Guide: Navigating major regulation changes in digital health

The Therapeutic Goods Administration (TGA) has announced major changes to how software-based medical devices are regulated - we've summarised the latest information about these important changes!
Arthur Ong
February 24, 2021
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3 min read


The rapid advancement of COVID-19 in 2020 ushered in an unprecedented uptake of digital technology in 2020, in the healthcare sector.


In 2021, this trend is showing no signs of slowing down. 


To that end, it's not surprising that the Therapeutic Goods Administration (TGA) has announced major changes to how software-based medical devices will be regulated.

How medical device regulation works


In Australia, software has the potential to be regulated by the Therapeutic Goods Administration (TGA) as a medical device if it falls within the definition of “medical device".


Medical devices are those that are used for any of the following purposes:

  • the diagnosis, prevention, monitoring, prediction, prognosis, treatment or alleviation of disease;
  • the diagnosis, monitoring, treatment, alleviation of or compensation for an injury or disability;
  • the investigation, replacement or modification of the anatomy or of a physiological or pathological process or state;
  • the control or support of conception.


In short, the TGA is aiming to clarify how and what is classed as a medical device, in two main ways:

  1. introducing 'exclusions' or 'exemptions' of certain software-based medical devices from the entire scope of the Therapeutic Goods Act
  2. introducing new rules that change what classification level a device is assigned

Change 1: Exemptions and Exclusions


The major change to be introduced is the ‘exclusion’ or ‘exemption’ of certain software-based medical devices from the scope of the Therapeutic Goods Act. 


It is believed that the impetus behind this change is to help align Australia’s regulatory framework for software-based medical devices with other international regulatory regimes.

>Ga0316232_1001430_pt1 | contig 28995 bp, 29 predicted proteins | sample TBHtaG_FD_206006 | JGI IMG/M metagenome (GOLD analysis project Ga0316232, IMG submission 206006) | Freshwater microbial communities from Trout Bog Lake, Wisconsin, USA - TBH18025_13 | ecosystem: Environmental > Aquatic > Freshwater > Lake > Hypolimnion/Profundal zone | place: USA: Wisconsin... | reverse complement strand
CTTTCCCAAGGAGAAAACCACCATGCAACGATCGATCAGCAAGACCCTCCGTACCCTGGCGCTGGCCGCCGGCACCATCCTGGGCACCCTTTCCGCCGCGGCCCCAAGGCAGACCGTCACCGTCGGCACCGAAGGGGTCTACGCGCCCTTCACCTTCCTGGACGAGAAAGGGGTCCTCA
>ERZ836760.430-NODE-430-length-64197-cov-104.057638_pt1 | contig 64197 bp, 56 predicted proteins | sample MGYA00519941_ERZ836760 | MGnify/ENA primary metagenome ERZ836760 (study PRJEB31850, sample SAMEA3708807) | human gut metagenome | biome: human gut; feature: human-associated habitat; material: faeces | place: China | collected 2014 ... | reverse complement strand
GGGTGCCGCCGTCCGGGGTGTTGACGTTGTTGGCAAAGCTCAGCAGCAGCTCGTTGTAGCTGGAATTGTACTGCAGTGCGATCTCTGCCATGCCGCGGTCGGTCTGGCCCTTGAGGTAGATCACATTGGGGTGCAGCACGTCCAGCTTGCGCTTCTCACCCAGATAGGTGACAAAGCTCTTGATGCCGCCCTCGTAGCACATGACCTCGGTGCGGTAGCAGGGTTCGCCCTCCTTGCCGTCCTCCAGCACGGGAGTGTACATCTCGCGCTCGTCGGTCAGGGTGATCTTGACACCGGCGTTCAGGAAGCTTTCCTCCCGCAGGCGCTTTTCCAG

The ultimate outcome here is that, for suppliers of technology that poses no significant risk to safety, there will be a heavily reduced regulatory burden.


At a high level, excluded devices include:

  • Consumer health products
  • Enabling technology
  • Digitisation technology
  • Population based analytics
  • Laboratory information management systems


Exemptions are for devices not intended to replace clinical judgement and exist only to support and enhance clinical recommendations.

Change 2: Reclassification


The second major amendment to the Therapeutic Goods Act is the introduction of new classification rules for software-based medical devices.


This change not only affects all future applications for entry onto the Australian Register of Therapeutic Goods (ARTG), but also impacts devices already entered on the ARTG.


Medical devices are classified into ‘classes’, with the categorisation dependent on the risk they pose to the health and safety of users interacting with the device.


The changes are aimed at modernising the classifications and it's therefore possible, they may result in an already registered device being moved into a higher or lower risk class.

The upshot for software-based medical devices?


These changes will affect any device currently on the ARTG and any that intend to be registered in the future.


Given their significance, you might need to consider:

  • is my software eligible for exemption or exclusion?
  • is my software going to move risk class?


If you’re having trouble understanding how (or if) they affect you, get in touch with the Curve team today to find out more.

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